Jon Moon

Clarity and Impact

My articles

I wrote these for emails, press, clients and my books.

On clarity

"Desperately seeking clarity" (2 pages, 2009) - how the credit crunch has shown we must put clarity in the exam room and Board room.

Tips and thoughts on graphs, tables, bullets

"Time to ban the bullet" (1 page, 2010)
"Graphs: weapons of mass distraction" (1 page, 2010)
"Do tables people love, not loathe" (1 page, 2010)

'Visuals: powerful or pointless' - three short articles

An oft-quoted mantra is: 'we remember 10% of what we read, 20% of what we hear, 30% of what we see, 50% of what we see and hear (are you still with me?), 70% of what we discuss, and 80% of what we experience'. Sounds good, huh - even a slide-pimpers’ dream.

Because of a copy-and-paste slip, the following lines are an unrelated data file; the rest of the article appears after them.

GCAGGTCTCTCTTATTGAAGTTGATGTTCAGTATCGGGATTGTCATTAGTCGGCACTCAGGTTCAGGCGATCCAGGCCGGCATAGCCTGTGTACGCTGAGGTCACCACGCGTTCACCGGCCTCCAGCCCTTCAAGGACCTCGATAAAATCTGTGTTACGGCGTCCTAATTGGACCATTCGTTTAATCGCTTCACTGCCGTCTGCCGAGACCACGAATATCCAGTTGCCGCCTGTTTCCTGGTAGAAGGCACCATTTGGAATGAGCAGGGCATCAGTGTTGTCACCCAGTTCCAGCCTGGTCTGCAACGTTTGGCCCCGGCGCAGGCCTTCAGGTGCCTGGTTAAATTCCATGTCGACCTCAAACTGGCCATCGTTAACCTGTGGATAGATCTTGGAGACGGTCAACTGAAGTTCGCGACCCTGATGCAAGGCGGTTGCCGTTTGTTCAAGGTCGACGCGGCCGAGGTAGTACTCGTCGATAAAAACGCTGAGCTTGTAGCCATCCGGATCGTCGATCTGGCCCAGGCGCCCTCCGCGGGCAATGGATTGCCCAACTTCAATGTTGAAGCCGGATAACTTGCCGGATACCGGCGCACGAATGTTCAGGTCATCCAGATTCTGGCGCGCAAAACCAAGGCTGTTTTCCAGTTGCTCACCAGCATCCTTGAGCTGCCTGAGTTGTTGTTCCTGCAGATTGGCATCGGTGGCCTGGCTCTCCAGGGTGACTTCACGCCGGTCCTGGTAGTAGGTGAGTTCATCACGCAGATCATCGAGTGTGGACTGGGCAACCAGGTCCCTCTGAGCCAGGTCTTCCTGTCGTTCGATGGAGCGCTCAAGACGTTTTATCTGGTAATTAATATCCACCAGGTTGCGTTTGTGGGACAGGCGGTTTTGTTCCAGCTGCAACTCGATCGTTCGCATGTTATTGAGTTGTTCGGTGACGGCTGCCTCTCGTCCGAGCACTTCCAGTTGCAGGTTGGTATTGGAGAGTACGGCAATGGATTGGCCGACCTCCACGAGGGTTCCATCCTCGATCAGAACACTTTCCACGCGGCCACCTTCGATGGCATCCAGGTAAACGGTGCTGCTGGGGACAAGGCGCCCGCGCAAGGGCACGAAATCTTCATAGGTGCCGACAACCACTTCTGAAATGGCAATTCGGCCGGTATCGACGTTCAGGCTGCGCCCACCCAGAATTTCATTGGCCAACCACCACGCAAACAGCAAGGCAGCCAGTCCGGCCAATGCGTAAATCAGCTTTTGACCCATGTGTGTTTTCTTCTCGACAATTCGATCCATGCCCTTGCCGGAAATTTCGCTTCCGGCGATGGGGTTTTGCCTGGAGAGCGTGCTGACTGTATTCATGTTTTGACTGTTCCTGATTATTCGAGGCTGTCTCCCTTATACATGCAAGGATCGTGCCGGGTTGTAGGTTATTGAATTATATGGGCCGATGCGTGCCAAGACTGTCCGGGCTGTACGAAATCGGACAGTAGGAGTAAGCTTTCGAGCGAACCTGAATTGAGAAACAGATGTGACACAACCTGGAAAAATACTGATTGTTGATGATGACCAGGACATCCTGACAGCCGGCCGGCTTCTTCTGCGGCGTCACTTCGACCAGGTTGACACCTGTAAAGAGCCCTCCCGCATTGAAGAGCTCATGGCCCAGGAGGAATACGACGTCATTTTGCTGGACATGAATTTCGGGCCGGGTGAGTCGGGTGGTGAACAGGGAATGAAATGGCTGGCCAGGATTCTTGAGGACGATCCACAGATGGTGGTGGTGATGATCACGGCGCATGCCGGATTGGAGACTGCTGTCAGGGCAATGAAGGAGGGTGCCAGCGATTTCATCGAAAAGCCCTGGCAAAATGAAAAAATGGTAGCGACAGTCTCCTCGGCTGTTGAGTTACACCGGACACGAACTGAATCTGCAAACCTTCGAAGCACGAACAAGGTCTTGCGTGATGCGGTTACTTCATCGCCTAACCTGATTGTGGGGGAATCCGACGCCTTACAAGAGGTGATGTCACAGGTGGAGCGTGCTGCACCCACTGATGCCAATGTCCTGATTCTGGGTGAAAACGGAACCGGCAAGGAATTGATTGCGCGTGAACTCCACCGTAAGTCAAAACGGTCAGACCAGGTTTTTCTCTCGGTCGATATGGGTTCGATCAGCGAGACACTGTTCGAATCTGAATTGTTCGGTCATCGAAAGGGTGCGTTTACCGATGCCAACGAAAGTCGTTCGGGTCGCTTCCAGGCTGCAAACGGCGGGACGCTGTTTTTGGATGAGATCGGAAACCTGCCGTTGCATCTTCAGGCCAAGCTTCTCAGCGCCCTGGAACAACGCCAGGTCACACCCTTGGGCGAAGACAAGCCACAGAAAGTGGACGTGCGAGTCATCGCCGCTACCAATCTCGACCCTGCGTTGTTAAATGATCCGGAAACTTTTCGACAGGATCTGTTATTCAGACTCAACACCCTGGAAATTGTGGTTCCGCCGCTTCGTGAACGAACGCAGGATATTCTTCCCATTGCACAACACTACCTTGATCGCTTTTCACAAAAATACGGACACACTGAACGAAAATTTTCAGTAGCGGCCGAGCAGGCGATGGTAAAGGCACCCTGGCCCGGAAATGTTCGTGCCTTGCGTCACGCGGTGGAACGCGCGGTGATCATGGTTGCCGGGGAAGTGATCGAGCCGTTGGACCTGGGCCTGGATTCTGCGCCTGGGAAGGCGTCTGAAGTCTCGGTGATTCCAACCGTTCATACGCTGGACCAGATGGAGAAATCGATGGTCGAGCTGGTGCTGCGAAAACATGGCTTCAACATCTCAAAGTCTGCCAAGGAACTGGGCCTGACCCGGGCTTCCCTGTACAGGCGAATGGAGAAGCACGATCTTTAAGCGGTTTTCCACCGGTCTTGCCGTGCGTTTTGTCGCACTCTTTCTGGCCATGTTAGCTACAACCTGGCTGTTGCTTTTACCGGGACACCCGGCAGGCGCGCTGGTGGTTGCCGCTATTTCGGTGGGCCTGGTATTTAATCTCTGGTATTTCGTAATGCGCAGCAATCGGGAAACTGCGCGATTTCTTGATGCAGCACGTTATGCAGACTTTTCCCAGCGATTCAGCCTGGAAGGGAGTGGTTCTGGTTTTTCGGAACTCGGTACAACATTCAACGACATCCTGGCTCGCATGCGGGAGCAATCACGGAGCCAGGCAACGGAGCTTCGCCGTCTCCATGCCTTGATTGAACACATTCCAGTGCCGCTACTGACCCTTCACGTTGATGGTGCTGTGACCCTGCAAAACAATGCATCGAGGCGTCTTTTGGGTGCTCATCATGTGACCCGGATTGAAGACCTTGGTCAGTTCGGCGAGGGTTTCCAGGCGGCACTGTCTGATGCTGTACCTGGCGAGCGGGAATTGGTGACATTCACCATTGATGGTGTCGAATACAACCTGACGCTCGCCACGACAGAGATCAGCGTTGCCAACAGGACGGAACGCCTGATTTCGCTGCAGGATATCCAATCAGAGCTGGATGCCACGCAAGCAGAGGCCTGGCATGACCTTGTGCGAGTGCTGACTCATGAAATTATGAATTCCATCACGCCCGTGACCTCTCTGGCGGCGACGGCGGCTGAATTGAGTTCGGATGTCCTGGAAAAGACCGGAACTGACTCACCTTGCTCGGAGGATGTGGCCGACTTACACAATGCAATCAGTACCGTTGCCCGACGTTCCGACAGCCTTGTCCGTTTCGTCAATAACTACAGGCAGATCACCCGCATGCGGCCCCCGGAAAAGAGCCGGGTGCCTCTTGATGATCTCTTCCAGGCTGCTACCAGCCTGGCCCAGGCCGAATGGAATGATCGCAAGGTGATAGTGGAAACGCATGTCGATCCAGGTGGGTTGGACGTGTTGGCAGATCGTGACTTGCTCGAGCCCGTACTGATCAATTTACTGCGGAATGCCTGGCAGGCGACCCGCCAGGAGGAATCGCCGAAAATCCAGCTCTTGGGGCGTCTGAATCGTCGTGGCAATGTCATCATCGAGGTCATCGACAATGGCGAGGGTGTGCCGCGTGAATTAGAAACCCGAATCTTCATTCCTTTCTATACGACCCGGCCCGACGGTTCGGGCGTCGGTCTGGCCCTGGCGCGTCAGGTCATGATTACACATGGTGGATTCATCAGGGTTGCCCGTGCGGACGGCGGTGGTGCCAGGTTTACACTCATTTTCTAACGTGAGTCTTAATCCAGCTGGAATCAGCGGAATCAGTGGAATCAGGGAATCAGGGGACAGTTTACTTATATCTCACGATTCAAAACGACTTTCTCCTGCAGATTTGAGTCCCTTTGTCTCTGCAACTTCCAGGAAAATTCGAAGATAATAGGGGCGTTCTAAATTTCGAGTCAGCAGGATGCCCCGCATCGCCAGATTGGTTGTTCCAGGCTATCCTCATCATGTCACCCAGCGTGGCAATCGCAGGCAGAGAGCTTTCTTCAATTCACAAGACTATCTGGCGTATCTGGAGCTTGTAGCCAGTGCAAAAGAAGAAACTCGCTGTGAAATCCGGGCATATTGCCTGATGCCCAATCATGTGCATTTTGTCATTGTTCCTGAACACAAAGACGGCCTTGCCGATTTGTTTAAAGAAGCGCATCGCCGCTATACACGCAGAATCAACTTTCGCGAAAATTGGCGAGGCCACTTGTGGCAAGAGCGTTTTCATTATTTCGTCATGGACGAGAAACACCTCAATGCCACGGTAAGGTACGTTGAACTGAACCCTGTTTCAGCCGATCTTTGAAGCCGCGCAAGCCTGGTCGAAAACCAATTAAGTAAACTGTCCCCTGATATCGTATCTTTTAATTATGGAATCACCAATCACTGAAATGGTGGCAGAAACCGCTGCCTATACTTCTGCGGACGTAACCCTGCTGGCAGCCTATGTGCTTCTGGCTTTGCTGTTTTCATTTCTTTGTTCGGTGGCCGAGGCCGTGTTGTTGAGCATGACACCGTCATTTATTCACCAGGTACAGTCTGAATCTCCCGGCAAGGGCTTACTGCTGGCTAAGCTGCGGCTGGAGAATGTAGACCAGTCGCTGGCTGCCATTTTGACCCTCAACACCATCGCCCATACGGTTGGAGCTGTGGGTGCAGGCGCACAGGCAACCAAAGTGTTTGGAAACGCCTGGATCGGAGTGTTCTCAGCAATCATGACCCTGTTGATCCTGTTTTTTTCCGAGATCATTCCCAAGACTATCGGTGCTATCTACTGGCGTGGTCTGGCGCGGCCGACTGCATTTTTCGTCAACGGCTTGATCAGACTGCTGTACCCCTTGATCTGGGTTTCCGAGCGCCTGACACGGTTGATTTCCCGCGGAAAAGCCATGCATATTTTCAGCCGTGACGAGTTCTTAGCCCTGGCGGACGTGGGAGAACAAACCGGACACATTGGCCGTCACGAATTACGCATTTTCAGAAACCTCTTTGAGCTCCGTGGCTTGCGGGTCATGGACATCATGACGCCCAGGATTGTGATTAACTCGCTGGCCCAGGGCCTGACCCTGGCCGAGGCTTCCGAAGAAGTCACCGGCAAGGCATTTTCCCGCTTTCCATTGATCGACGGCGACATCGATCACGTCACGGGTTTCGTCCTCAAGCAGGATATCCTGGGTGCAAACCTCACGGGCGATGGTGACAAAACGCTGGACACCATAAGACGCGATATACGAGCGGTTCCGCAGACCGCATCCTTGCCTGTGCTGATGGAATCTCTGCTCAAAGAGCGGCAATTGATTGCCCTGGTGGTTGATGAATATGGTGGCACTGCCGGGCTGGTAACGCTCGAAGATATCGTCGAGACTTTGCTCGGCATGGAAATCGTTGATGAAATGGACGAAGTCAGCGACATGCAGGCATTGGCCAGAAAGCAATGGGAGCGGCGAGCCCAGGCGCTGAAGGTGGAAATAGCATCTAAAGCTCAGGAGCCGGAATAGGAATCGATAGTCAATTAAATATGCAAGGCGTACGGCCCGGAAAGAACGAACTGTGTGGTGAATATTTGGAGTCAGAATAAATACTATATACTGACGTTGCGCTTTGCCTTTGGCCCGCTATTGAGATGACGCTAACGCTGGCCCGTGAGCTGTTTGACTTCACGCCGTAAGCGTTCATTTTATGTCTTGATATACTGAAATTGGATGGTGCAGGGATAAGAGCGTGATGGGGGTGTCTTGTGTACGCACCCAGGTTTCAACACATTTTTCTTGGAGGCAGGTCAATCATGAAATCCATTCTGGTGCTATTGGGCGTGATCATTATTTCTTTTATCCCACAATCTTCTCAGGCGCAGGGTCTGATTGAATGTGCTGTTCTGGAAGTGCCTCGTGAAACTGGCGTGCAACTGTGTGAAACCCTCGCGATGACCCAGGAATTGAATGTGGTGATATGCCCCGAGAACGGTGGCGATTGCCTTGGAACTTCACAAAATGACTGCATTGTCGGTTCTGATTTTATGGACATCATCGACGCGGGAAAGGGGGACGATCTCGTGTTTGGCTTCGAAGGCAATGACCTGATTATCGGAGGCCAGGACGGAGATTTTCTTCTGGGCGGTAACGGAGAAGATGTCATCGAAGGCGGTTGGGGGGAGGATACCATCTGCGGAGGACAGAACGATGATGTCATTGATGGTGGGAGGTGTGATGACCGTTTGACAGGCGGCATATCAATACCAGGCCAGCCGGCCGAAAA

My series of one-page articles debunks these stats - and debunks other conventional wisdom on 'visuals'. 

Part 1: debunking three popular myths on visuals
Part 2: debunking the fourth - and biggest - myth
Part 3: four questions to ask before doing visuals

Also, if you pimp work with colourful autoshapes (overlapping circles, chevrons, circles-of-life, etc), here are two great articles that mock them wonderfully and mercilessly. The first is by Matthew Parris, the UK journalist. The second is from the Harvard Business Review.



"Surplus to requirements" (2 pages, 2009) - should Universities make a surplus, and if so, how much? If you know anyone that uses the phrase "investing for the future", maybe forward it to them, they might like the bit that starts on the bottom of page 1... (PS I wrote the article for the British University Finance Directors' Group.)

"Spot the spin" (1 page, 2010) - how politicians spin statistics, plus two games to help your survive election campaigns: "Ballot Box Bingo" and "Stato Bingo". Click here for a little more on this.

"When good information goes bad" (2 page, 2006) - this is an article on clarity in general and is a bit of a period piece. I wrote it a few years ago for "Accountancy", the trade Journal for accountants.